Driverless cars could lead to increased congestion

A new report suggests that new levels of vehicle automation will increase traffic congestion in the foreseeable future, and it’s up to the automotive industry to enhance its collaboration in order to create a seamless transition as we reach these new levels of automation.
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Four Volvo cars taking part in the driverless cars trial in Adelaide last year. Photo: SA Government

A new report suggests that new levels of vehicle automation will increase traffic congestion in the foreseeable future, and it’s up to the automotive industry to enhance its collaboration in order to create a seamless transition as we reach these new levels of automation.

The white paper produced by mapping company HERE and research agency SBD says there are two main factors that will determine just how big the impact automated vehicles will have on traffic congestion. The first is the level of vehicle automation. The second is the corresponding level of user adoption.

While basic levels of automation could have a small positive impact in helping to ease traffic congestion, higher levels of automation could have a detrimental effect on congestion when the user adoption rate is low.

The report describes how levels of automation represent a sequence rather than a binary occurrence where one day the roads are exclusively filled with self-driving vehicles. According to SBD, 11 million cars in Europe, USA and China will be shipped in 2016 with driver assistance systems such as Adaptive Cruise Control, Automatic Emergency Braking or Lane Keep Assistance. From 2020, car manufacturers have announced a new generation of autonomous vehicles will be launched that achieve Level 4 to 5 automation, allowing drivers to handover control to the vehicle.

“Autonomous cars have the potential in the long-term to revolutionise mobility and radically improve the safety of our roads,” said SBD's Andrew Hart.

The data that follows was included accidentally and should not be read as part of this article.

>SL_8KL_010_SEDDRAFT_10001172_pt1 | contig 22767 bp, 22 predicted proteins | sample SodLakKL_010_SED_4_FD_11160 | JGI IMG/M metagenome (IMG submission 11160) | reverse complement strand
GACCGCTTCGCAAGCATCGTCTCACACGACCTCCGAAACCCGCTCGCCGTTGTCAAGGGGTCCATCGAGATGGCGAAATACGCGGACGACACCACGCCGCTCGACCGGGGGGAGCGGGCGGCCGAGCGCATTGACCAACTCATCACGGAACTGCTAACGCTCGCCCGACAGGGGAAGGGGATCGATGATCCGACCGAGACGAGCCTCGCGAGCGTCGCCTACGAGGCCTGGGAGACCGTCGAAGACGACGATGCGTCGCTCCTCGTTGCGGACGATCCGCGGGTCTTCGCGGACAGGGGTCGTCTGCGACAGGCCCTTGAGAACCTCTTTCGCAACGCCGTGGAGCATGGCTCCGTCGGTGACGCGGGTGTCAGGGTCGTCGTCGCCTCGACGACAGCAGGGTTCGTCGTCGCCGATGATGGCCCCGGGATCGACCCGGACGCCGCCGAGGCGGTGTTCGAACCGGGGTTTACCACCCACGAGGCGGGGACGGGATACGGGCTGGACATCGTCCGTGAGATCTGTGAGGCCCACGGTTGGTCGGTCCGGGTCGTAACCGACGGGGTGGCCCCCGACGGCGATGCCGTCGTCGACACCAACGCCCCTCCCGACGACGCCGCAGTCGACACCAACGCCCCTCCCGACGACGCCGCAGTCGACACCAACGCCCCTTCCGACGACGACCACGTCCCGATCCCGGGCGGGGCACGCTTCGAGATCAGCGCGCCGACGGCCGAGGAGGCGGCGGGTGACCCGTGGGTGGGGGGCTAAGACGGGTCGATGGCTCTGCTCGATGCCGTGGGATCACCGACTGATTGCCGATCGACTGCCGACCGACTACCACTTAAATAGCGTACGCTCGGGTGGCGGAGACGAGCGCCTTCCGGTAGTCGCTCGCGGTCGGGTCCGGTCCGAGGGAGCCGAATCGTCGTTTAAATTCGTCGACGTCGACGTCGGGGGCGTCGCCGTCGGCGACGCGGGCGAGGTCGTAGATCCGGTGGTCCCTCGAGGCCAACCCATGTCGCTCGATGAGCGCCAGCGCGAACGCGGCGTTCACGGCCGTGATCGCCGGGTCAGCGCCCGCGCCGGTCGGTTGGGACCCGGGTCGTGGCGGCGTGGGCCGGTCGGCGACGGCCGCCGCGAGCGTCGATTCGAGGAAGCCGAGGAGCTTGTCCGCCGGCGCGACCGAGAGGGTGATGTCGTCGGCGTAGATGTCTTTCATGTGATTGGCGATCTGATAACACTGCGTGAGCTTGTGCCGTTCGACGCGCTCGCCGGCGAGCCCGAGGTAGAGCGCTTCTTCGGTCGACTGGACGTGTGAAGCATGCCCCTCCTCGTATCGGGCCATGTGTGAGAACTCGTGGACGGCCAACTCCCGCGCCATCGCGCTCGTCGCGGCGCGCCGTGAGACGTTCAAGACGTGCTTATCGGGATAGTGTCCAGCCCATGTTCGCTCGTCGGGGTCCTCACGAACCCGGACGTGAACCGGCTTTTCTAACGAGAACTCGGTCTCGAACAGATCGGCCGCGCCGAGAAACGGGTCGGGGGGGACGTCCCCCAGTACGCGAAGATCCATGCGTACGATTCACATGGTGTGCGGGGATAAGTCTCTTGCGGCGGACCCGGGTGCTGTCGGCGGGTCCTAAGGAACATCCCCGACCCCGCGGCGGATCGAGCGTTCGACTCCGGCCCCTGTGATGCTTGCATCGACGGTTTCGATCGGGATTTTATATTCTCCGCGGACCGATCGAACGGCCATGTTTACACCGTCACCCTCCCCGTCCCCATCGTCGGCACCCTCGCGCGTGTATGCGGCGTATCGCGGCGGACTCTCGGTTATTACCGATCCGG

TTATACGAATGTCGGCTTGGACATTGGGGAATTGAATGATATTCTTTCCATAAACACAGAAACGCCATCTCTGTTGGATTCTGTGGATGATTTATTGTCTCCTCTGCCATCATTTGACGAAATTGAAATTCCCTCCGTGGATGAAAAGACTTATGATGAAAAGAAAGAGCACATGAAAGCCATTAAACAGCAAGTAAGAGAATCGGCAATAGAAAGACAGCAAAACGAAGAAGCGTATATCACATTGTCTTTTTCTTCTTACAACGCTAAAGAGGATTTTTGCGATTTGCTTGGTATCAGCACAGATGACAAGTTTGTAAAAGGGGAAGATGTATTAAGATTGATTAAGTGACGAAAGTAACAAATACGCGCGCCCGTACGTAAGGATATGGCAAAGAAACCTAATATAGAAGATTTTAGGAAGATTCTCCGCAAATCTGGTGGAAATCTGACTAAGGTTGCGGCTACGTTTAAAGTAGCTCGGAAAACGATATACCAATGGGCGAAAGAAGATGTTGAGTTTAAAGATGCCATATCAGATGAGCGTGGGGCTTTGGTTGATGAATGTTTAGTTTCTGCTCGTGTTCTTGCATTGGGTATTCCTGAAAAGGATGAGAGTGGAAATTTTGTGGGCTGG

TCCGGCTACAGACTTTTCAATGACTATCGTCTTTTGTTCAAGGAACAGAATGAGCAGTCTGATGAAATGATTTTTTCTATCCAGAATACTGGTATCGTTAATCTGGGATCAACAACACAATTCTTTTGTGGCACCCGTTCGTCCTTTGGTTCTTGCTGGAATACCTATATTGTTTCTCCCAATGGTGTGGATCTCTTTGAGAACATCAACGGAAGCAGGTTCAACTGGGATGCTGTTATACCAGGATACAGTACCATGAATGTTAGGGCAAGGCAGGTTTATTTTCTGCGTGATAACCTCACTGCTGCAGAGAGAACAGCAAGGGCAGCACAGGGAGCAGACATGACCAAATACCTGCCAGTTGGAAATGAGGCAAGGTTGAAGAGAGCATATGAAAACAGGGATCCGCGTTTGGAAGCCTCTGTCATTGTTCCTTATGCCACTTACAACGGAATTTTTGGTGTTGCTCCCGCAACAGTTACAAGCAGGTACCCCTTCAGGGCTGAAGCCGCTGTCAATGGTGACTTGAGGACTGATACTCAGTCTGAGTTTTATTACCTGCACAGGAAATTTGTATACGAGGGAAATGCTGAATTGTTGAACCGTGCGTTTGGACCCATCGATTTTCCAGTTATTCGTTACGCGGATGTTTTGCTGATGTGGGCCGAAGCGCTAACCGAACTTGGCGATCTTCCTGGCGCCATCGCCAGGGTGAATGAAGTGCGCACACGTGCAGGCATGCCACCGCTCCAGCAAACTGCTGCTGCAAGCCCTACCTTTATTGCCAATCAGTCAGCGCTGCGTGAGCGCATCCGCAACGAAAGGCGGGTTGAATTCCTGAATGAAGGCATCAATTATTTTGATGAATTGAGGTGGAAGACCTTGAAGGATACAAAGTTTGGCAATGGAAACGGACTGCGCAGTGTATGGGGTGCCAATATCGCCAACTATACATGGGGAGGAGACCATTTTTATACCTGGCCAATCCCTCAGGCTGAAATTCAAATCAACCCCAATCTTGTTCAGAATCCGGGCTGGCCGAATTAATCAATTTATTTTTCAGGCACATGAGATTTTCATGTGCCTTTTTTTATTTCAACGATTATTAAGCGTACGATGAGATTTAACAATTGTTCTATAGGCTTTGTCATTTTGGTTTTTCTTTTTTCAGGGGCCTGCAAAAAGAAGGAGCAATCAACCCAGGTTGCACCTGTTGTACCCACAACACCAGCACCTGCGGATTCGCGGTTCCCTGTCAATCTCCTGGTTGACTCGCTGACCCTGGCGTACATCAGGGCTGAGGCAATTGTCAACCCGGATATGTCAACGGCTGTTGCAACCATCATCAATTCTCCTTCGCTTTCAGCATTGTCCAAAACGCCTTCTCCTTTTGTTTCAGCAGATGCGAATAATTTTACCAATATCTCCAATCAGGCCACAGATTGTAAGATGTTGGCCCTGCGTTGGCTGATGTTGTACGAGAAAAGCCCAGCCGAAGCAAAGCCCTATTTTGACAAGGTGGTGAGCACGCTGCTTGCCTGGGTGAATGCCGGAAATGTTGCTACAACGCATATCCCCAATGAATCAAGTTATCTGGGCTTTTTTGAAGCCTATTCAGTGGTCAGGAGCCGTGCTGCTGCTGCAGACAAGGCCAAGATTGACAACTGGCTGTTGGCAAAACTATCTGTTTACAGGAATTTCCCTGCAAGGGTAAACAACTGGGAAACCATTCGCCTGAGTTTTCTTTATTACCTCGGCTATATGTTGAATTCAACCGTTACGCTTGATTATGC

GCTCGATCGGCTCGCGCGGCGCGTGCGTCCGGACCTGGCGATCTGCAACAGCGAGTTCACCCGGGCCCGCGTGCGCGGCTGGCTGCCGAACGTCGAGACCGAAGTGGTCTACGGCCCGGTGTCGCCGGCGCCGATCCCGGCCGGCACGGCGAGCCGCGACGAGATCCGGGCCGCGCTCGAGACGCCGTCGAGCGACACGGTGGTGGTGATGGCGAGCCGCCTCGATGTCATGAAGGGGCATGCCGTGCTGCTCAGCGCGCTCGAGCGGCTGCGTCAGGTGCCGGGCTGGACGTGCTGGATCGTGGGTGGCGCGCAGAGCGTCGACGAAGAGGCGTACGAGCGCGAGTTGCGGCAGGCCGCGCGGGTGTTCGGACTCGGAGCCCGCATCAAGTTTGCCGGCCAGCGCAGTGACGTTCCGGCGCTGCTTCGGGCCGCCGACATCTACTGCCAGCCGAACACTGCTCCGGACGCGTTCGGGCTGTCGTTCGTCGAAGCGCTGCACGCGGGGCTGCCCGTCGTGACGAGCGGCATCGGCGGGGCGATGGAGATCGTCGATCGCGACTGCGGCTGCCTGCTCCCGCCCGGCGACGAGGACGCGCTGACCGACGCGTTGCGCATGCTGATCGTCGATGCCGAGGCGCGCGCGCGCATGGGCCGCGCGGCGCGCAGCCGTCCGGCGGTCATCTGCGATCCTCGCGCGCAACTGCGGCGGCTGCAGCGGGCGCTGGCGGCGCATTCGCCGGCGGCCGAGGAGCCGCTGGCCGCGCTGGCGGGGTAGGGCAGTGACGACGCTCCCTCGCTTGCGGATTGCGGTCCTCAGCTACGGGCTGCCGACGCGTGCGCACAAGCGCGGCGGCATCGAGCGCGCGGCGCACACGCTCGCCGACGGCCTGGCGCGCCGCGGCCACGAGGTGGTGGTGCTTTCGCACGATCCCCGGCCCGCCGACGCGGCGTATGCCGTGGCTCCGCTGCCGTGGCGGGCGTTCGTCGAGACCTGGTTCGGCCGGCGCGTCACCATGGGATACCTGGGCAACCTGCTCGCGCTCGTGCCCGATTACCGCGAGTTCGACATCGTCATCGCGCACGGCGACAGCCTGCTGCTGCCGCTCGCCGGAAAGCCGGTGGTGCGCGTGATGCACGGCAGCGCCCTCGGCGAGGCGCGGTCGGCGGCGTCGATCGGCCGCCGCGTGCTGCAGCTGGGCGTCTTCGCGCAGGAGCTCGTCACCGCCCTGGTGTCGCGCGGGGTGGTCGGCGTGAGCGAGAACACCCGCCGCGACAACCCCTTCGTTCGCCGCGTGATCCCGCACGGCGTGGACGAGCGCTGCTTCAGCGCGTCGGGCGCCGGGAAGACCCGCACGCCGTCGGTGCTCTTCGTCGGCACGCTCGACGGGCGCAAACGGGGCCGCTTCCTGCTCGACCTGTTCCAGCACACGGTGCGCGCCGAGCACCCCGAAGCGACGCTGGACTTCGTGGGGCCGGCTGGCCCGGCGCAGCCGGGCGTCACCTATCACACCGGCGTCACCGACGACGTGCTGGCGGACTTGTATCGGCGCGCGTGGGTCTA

"However, the journey towards the fully autonomous car is full of potholes, which may create short-term pains in unexpected ways. The automotive industry and road authorities will need to work carefully together to navigate around these potholes, in order to gain the trust of consumers and reap the societal benefits of this new technology."

In order to help mitigate the increase in congestion during these transition periods, the authors urge the entire automotive industry to shift away from ‘each-to-their-own’ autonomy, where each car is responsible for itself, and towards Collaborative Autonomous Cars. This includes formalised efforts to break down information silos and establish vehicle, road network and infrastructure data exchanges in conjunction with local, state and national transportation agencies.

“The combined power of vehicle and road sensor data, autonomous vehicles and sophisticated real-time location services will ultimately decrease traffic congestion,” said HERE's Carrie Cox.

“But how we get to that objective and what it takes to get there, in terms of building the necessary digital infrastructure at scale, is a call to action for all of us in the auto industry. Greater collaboration is needed to ensure drivers and road operators alike can seamlessly transition into the era of automated vehicles.”

[Four Volvo cars taking part in the driverless cars trial in Adelaide last year. Photo: SA Government]

Transport/Infrastructure will be a major topic of discussion at the Australian Engineering Conference 2016 in Brisbane on November 23-25.